On Friday, Oct. 5, the Keynote Panel for the “Ethics Here and Now: Racial Justice, Reproductive Justice, Climate Justice” symposium took place from 4:30-6:30 p.m. in the Charles F. Dolan School of Business event hall. The hall was fully packed.

Sara Brill, Ph.D., the chair of the philosophy department at Fairfield, and Nels Pearson, Ph.D., chair of the humanities department at Fairfield, discussed the connections between ethics and the Ignatian Values of global spirituality and commitment to truth and justice, before introducing the panelists Myisha Cherry, Ph.D., Ashwini Tambe, Ph.D. and Kyle Whyte, Ph.D.

Myisha Cherry, associate professor of philosophy at the University of California, Riverside, said that her work and research responds to injustice, being black in the United States and to the role of emotions in shaping lives.

“Growing up, I was a witness to my mother’s emotions, to her anger, her sadness, her joy, her hope,” Cherry said. “Over time, I noticed that a person’s emotions were received differently based on whether a person is black, white, wealthy, poor.”

Cherry further spoke about her idea of being a “rage renegade,” how one must use anger at injustice to further action and create a positive change.

Ashwini Tambe, associate professor of women’s studies at the University of Maryland, said that her work concerns law, sexuality and changing definitions of girlhood in different countries. 

“Who gets to enjoy girlhood?” Tambe asked the audience, which led into a discussion of how girls of color and black boys today are seen as prematurely adult beyond their years. 

Tambe also discussed her investigation of the rise of liberalism alongside the creation of empires and how the idea of the excluded other increases the belonging for those in the main group. 

“This marginalization results in two approaches for those who have been marginalized: those who seek healing and seek hope, and those who have not even begun to deal with their pain,” Tambe said.

“It’s a long process [of healing and change] and to expect that it will happen overnight is a form of pain avoidance, often by people in power.” 

Kyle Whyte, professor of philosophy and community sustainability and the Timnick Chair in the Humanities at Michigan State University, spoke about his work investigating the harmful infliction of climate change.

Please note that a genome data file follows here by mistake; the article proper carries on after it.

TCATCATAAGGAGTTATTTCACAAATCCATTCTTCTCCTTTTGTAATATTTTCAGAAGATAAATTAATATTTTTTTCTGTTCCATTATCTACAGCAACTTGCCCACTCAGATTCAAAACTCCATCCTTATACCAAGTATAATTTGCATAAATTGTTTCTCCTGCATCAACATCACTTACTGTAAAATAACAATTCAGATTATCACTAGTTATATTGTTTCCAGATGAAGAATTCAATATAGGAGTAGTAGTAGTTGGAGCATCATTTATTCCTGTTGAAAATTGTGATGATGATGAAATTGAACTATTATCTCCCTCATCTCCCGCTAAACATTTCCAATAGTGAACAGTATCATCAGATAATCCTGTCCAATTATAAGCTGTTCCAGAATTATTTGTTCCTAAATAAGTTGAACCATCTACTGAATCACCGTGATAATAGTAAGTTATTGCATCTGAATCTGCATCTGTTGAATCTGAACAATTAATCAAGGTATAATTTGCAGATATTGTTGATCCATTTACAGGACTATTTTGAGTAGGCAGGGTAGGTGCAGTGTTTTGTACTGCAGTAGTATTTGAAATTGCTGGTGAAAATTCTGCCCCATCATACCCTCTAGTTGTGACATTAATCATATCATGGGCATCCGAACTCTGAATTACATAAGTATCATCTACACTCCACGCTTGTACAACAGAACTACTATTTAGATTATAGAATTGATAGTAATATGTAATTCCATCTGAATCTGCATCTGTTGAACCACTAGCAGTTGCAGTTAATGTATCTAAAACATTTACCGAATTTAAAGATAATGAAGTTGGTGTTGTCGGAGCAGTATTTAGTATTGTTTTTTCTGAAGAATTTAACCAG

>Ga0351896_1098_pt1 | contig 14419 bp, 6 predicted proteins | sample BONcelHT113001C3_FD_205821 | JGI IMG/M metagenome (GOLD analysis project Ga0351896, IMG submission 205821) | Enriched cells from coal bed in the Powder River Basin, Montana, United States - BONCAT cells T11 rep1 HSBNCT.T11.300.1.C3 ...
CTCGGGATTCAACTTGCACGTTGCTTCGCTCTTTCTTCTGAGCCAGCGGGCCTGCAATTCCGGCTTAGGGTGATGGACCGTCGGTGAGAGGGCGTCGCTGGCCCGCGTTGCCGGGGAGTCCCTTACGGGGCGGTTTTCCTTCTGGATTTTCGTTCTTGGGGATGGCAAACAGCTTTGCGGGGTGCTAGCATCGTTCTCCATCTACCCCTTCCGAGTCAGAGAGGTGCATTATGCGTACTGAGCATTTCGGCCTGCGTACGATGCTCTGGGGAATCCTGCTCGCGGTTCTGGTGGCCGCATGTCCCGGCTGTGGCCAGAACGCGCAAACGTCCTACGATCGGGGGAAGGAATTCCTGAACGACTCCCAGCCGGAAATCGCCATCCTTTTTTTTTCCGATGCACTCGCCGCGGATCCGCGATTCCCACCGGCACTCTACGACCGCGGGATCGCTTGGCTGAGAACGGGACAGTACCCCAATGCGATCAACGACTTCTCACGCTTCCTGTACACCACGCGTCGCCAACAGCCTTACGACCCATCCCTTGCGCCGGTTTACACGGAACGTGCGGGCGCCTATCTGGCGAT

“Climate science is the oldest form of science. Native Americans knew that energy came from the earth, and they always treated it well,” said Whyte, who is Potawatomi and an enrolled member of the Citizen Potawatomi Nation.

When the settlers came, Whyte said, they used the earth without thinking of the consequences, starting the process of climate change.

Today, clean energy solutions are devaluing communities of color by refusing to ask for their input and suggestions, ultimately harming communities of color. 

“Colonialism still exists…Students at colleges like this one need to advocate that professors and administrators change the coursework to tell the actual histories of the land and to actually talk about what people do to achieve change and transformation, that are often times silenced,” said Whyte. 

Tambe said that climate change, racial injustice and reproductive injustice are problems faced simultaneously by many people. 

“Framing them as single issues is a luxury few can afford,” Tambe noted. 

When Madison Terrill ‘21 asked the panelists what inspired them to create change, Whyte said that people should focus on creating change because the change matters to them, regardless of the perceived recognition.

“Too many people thwart their impact…by being hyper-concerned about recognition,” Whyte said.

Cherry brought about the idea of emotions as a motive for change. “Stop being complicit. Hold people accountable. Do something about it.”

About The Author

Contributing Writer

Mimi Loughlin is a recent graduate of Fairfield University, where she majored in English/ Digital Journalism.

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